History and the role of the historian

One of the most important statements made by Boswell within this entire book begins the preface:

“No matter how much historians and their readers may wish to avoid contaminating their understanding of the past with the values of the present, they can not ignore the fact that both writer and reader are inevitably affectedly the assumptions and beliefs of the age(s) in which they write and read.”

We don’t tend to think of that however, either while writing or as a reader. History, we tell ourselves, is a set of facts and so they are what they are, no matter who is telling them, when and for what reason, right?  Not according to Boswell: both the writer and the reader carry all sorts of stuff to the text- to the history- and considering what these things may be is essential to understanding the text and history. To some, this may seem obvious, but in a huge way it isn’t and leads to false ideas, or is intentionally overlooked, again leading to false ideas. Why is this important? He writes:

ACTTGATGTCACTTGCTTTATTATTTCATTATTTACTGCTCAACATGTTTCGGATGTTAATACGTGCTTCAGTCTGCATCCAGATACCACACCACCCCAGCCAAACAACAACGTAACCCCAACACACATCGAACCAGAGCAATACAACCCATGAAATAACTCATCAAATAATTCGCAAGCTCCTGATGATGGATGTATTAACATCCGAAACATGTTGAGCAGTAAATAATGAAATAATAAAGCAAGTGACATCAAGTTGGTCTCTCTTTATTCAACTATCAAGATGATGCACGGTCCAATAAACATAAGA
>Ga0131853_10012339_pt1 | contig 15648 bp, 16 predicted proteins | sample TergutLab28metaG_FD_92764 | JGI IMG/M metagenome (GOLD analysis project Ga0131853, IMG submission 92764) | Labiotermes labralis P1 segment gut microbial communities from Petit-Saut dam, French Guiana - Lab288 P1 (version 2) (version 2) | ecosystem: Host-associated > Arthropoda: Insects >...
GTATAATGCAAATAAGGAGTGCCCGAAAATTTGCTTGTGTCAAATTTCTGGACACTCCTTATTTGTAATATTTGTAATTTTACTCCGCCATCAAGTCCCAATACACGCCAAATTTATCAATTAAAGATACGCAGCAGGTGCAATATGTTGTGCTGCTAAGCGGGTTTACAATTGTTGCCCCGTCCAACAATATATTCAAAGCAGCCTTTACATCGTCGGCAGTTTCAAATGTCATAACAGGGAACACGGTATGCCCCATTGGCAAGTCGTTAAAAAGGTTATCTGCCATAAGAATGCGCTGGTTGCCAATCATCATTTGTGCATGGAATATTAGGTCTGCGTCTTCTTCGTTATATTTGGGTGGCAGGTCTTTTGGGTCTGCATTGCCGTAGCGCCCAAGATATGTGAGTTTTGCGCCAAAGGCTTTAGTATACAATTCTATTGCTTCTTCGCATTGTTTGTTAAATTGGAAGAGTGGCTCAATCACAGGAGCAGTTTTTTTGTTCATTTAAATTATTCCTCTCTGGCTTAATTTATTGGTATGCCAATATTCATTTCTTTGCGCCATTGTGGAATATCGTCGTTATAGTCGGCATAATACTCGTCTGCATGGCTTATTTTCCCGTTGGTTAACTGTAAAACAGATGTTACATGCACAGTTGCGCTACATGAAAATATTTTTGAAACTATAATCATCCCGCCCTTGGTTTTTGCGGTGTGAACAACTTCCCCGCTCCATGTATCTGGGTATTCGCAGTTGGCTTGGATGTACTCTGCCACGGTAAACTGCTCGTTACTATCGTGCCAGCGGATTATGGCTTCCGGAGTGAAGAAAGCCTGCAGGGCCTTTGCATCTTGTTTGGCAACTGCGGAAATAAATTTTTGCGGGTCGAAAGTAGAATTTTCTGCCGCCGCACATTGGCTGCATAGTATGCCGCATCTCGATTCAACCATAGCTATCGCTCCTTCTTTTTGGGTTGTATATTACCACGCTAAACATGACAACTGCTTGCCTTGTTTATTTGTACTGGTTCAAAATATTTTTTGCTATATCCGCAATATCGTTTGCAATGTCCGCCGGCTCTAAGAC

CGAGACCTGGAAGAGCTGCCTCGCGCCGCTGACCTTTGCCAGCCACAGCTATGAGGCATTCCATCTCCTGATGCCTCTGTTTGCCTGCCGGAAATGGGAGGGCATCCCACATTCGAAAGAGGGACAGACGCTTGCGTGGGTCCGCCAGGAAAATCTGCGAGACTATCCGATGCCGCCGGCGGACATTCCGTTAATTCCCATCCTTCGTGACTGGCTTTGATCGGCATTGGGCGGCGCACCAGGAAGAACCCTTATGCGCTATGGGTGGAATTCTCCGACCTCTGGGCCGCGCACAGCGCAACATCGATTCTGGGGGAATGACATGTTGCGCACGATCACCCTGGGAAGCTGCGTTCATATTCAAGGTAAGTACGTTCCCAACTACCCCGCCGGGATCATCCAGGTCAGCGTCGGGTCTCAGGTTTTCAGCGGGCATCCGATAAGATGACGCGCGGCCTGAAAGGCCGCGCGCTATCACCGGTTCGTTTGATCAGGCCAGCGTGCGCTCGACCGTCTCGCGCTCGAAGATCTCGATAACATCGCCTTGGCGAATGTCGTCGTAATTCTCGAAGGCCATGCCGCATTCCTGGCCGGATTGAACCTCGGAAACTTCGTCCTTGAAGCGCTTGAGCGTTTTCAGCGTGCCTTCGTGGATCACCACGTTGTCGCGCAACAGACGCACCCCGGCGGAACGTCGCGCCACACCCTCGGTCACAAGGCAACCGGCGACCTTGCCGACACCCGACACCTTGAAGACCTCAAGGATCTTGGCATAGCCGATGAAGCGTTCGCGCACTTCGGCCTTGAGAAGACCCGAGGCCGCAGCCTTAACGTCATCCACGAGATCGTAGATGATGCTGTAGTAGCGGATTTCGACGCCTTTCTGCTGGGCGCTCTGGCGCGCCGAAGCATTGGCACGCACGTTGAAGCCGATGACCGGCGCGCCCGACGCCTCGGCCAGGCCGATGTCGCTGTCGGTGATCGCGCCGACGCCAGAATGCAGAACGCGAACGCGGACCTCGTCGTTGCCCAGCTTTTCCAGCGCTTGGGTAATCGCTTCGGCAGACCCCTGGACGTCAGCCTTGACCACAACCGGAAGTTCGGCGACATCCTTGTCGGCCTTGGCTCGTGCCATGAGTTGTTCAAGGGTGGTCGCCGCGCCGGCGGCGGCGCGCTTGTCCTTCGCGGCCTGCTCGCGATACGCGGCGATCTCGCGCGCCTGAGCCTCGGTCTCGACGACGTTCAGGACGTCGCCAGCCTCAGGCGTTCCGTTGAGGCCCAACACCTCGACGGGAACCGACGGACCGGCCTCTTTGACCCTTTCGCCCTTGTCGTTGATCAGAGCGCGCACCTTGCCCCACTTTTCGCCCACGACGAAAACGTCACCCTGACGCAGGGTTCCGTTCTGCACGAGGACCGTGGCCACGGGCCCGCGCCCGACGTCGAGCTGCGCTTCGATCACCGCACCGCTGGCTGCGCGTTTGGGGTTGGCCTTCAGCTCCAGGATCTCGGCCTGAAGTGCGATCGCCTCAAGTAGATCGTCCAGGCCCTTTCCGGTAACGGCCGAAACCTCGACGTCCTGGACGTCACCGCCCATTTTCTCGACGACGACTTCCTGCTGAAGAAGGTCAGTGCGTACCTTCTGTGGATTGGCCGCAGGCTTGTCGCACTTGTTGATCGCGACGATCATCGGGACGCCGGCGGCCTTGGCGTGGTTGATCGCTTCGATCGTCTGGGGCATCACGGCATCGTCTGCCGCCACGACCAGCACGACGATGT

“If religious texts are widely supposed to have been the origin of a medieval prejudice, their role in determining the attitude in question must be carefully understood.”

Today, the morality of homosexuality is the issue, and too much of the dialogue revolves around the question, ‘are religious ideas the basis for discrimination against homosexuality and gay and lesbian people.’ Boswell doesn’t set out to argue the morality of homosexuality, rather his goal is to illuminate ideas about homosexuality in the period from the beginning of Christianity until the fourteenth century, not to speak either for or against them.

History is not theology

Two points are at the center of his work in this book:

  1. To display that what may have seemed to be the source of antipathy  in the past, often was not;
  2. To clarify the differences between ancient objections to homosexuality and modern objections.